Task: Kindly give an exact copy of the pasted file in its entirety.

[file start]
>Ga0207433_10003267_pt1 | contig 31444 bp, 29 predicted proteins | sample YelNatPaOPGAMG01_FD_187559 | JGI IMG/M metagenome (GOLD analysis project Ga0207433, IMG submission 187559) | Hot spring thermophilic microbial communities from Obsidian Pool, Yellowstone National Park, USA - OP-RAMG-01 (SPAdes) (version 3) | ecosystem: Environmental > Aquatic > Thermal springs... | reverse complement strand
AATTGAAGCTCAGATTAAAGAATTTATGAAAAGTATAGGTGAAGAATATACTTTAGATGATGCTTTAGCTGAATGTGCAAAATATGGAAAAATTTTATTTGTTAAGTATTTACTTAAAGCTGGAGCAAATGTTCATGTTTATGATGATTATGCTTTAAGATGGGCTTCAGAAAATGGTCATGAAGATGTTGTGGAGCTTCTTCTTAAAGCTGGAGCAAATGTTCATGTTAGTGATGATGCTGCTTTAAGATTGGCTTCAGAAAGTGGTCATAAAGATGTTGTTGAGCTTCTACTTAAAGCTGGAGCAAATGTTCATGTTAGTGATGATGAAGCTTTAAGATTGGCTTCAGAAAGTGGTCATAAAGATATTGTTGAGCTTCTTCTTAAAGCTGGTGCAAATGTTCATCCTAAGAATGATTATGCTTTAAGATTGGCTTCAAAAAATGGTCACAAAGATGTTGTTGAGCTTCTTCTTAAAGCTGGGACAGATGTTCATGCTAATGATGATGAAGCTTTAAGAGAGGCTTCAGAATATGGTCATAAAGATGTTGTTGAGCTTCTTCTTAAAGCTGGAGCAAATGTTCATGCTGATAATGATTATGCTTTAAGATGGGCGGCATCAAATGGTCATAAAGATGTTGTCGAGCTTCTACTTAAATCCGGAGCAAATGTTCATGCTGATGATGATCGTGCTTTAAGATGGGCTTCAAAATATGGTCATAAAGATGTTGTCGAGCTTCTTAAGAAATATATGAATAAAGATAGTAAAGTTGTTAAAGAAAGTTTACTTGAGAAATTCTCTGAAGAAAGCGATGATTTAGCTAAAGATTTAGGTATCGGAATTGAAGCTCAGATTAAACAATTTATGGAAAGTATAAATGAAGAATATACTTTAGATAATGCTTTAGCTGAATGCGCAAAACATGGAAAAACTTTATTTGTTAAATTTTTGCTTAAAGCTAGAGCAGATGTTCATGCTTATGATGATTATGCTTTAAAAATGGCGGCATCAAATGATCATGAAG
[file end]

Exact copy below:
>Ga0207433_10003267_pt1 | contig 31444 bp, 29 predicted proteins | sample YelNatPaOPGAMG01_FD_187559 | JGI IMG/M metagenome (GOLD analysis project Ga0207433, IMG submission 187559) | Hot spring thermophilic microbial communities from Obsidian Pool, Yellowstone National Park, USA - OP-RAMG-01 (SPAdes) (version 3) | ecosystem: Environmental > Aquatic > Thermal springs... | reverse complement strand
AATTGAAGCTCAGATTAAAGAATTTATGAAAAGTATAGGTGAAGAATATACTTTAGATGATGCTTTAGCTGAATGTGCAAAATATGGAAAAATTTTATTTGTTAAGTATTTACTTAAAGCTGGAGCAAATGTTCATGTTTATGATGATTATGCTTTAAGATGGGCTTCAGAAAATGGTCATGAAGATGTTGTGGAGCTTCTTCTTAAAGCTGGAGCAAATGTTCATGTTAGTGATGATGCTGCTTTAAGATTGGCTTCAGAAAGTGGTCATAAAGATGTTGTTGAGCTTCTACTTAAAGCTGGAGCAAATGTTCATGTTAGTGATGATGAAGCTTTAAGATTGGCTTCAGAAAGTGGTCATAAAGATATTGTTGAGCTTCTTCTTAAAGCTGGTGCAAATGTTCATCCTAAGAATGATTATGCTTTAAGATTGGCTTCAAAAAATGGTCACAAAGATGTTGTTGAGCTTCTTCTTAAAGCTGGGACAGATGTTCATGCTAATGATGATGAAGCTTTAAGAGAGGCTTCAGAATATGGTCATAAAGATGTTGTTGAGCTTCTTCTTAAAGCTGGAGCAAATGTTCATGCTGATAATGATTATGCTTTAAGATGGGCGGCATCAAATGGTCATAAAGATGTTGTCGAGCTTCTACTTAAATCCGGAGCAAATGTTCATGCTGATGATGATCGTGCTTTAAGATGGGCTTCAAAATATGGTCATAAAGATGTTGTCGAGCTTCTTAAGAAATATATGAATAAAGATAGTAAAGTTGTTAAAGAAAGTTTACTTGAGAAATTCTCTGAAGAAAGCGATGATTTAGCTAAAGATTTAGGTATCGGAATTGAAGCTCAGATTAAACAATTTATGGAAAGTATAAATGAAGAATATACTTTAGATAATGCTTTAGCTGAATGCGCAAAACATGGAAAAACTTTATTTGTTAAATTTTTGCTTAAAGCTAGAGCAGATGTTCATGCTTATGATGATTATGCTTTAAAAATGGCGGCATCAAATGATCATGAAG